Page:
FIGURE 1
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Figure 1. Post-pneumonectomy thrombosis of right pulmonary artery stump. (A) Initial contrast-enhanced CT scan shows a large endoluminal filling defect in the right pulmonary artery stump. (B) Follow up contrast-enhanced CT scan obtained 4 months after (A) shows marked reduction of thrombus size with evidence of a small residual intraluminal defect adjacent to surgical clips.

Discussion

PAST is a possible complication after lung surgery (2), generally occurring within 12 months (early PAST), even if a delayed presentation has also been described (late PAST) (410). Usually it is asymptomatic and incidentally detected during a follow-up CT-scan (3). However, English literature reports anecdotal cases of patients complaining of dyspnoea finally diagnosed with PAST (Table 1). At present, risk factors and mechanisms at the basis of this thrombotic event are still poorly understood. In a retrospective analysis of 648 oncologic surgeries for primary lung cancer, 25 (3.8%) PAST were found (3). Among them, elderly age, advanced cancer stage and neo-adjuvant chemotherapy could represent risk factors for its development (3). Regarding pathophysiological mechanisms for stump thrombosis, Virchow's triad has been indicated as one of the possible causes (3). On this connection, three processes could be hypothesized:

1. Endothelial injury during surgery. Complex surgeries and vascular manipulations increase the risk of endothelial damage, reducing the production of fibrinolytic activators with a consequent pro-coagulant state (16). For this reason, the technique with continuous ligature of the stump has been considered more appropriated than the transfixation one, obtaining a regular stump which decreases the probability of PAST. However, this mechanism could be mainly responsible for early PAST.

2. Blood flow stasis of the vascular stump. There is a correlation between stump's length and changes in blood flow dynamics (e.g., blood flow turbulence) (11). Basing on the retrospective revision of chest CT-scans of patients treated with pneumonectomy, Kim and co-workers (2) evidenced that the stump is longer after a right pneumonectomy than after a left pneumonectomy, and the thrombus was more frequently detected in the right (23.3%) than in the left (4.6%) stump. On the contrary Kwek and colleagues (11) found an almost equal incidence of thrombi between right and left stumps. Concerning lobectomy, left-sided thrombi were more common than right-sided one (3).

3. Hypercoagulability. Increased platelet count and fibrinogen level at 7th and 14th day after lung surgery were observed as factors associated with higher thrombotic activity (17). In addition, other factors such as smoking (18), active cancer (19), and sepsis (20) are known to increase blood coagulability. To date, an association between PAST and inherited/acquired thrombophilia has never been described.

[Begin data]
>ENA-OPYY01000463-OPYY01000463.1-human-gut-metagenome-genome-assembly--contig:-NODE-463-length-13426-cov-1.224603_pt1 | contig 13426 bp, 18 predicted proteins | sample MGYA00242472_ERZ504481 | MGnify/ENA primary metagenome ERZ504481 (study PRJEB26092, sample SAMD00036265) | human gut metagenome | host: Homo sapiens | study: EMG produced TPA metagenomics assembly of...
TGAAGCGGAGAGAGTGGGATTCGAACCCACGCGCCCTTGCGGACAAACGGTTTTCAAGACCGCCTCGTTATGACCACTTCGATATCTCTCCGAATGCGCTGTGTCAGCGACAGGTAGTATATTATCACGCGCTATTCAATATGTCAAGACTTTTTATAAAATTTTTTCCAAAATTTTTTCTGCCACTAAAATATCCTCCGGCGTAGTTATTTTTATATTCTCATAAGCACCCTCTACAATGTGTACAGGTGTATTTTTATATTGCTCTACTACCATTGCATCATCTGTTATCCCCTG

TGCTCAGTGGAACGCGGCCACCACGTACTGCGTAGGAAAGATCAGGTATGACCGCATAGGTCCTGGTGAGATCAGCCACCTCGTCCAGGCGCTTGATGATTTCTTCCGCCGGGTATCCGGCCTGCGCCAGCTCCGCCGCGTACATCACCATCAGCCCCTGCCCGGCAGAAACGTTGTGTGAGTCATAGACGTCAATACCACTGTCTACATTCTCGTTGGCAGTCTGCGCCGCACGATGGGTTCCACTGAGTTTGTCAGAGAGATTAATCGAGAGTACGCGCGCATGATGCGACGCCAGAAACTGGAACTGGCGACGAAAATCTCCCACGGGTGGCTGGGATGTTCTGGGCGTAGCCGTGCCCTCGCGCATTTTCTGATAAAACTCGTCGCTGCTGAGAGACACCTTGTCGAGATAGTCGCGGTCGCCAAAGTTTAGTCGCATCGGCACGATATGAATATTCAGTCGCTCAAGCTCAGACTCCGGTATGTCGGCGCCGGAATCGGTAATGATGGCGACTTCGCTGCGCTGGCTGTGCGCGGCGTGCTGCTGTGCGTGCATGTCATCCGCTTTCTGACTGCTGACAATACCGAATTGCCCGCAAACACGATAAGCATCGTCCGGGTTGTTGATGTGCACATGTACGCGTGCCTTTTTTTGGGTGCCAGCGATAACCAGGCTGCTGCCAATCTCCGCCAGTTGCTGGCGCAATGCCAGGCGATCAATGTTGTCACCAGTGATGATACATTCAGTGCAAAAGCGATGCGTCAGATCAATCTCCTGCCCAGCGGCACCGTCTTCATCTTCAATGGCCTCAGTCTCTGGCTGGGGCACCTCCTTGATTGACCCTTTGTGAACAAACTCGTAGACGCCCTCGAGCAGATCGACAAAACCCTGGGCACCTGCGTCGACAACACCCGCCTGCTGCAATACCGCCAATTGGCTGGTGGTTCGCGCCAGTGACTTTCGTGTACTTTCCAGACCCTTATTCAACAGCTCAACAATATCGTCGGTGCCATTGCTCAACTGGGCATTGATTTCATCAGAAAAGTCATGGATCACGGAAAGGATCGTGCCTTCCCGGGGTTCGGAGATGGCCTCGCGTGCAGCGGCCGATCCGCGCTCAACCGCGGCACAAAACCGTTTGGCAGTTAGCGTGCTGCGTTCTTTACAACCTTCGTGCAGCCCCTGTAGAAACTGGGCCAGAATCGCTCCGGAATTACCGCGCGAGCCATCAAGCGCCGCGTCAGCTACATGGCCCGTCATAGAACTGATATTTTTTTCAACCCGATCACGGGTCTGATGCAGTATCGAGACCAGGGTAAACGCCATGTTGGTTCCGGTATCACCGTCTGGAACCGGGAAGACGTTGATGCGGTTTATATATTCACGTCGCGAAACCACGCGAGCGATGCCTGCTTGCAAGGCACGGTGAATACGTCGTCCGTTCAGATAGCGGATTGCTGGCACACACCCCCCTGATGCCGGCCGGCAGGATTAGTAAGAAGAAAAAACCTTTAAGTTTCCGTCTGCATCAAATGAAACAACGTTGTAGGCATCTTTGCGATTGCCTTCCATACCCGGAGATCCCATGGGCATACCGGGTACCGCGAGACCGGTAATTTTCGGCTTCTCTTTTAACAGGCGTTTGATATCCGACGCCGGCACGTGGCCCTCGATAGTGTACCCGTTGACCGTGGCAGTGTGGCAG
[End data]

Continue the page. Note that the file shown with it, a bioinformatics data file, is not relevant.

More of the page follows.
TABLE 1
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Table 1. Cases of PAST reported in the English literature.

The need for anticoagulation in patients with PAST is still matter of debate. According to literature, early PAST is more likely to resolve spontaneously, regardless from anticoagulation, while late PAST usually shows a poor rate of resolution (21).

Among the 17 case reports of PAST reported in the English literature, seven of them were late PASTs (Table 1); all received anticoagulant therapy, the majority of which resolved.

Moreover, anticoagulation could be started according to the morphology of PAST at CT scan. Convex-shaped and floating PAST are considered more acute and at high-risk of embolization to the contralateral lung or of growth. On the contrary, concave-shaped thrombi are considered at lower risk of embolization and more “stable” (11). According to some authors, anticoagulation should be considered for convex thrombi or for a newly occurring PAST in the context of declining pulmonary status (8). Indeed, it is important to understand if PAST represents an in situ thrombosis, a cancer recurrence inside the vascular stump or an embolus from deep vein thrombosis (2); all of these could be indications for treatment. However, the incidence of PAST-associated PE is low (5). According to the available reports, one patient showed contralateral pulmonary embolism (4) and another one showed multiple pulmonary emboli with pulmonary hypertension (6); both of them had been treated, but just one solved (Table 1).

We reported the case of a patient complaining of dyspnoea, fatigue and abdominal pain, and weight loss. Since the presenting symptomatology was not specific for any particular disease, several examinations were performed. Chest X-ray did not show abnormalities in the left lung and, according to Wells' score, pre-test probability of PE was low. Abdominal symptoms and weight loss were consistent with chronic alcoholic liver disease, gastro-oesophagitis and duodenitis. Respiratory symptom was not justified by blood gas analysis, not showing respiratory failure. Finally, chest CT-scan evidenced the presence of PAST. According to CT-scan (Figure 1A), this was a newly evidenced late-occurring PAST with a convex-shaped thrombus in the right pulmonary artery stump with no evidence of PE. These characteristics, in conjunction with the presence of symptoms, surrounding inflammatory state, history of active smoking and previous chemotherapy led us to the decision to start anticoagulation. The CT-scan performed 4 months later found an almost complete resolution of the clot (Figure 1B).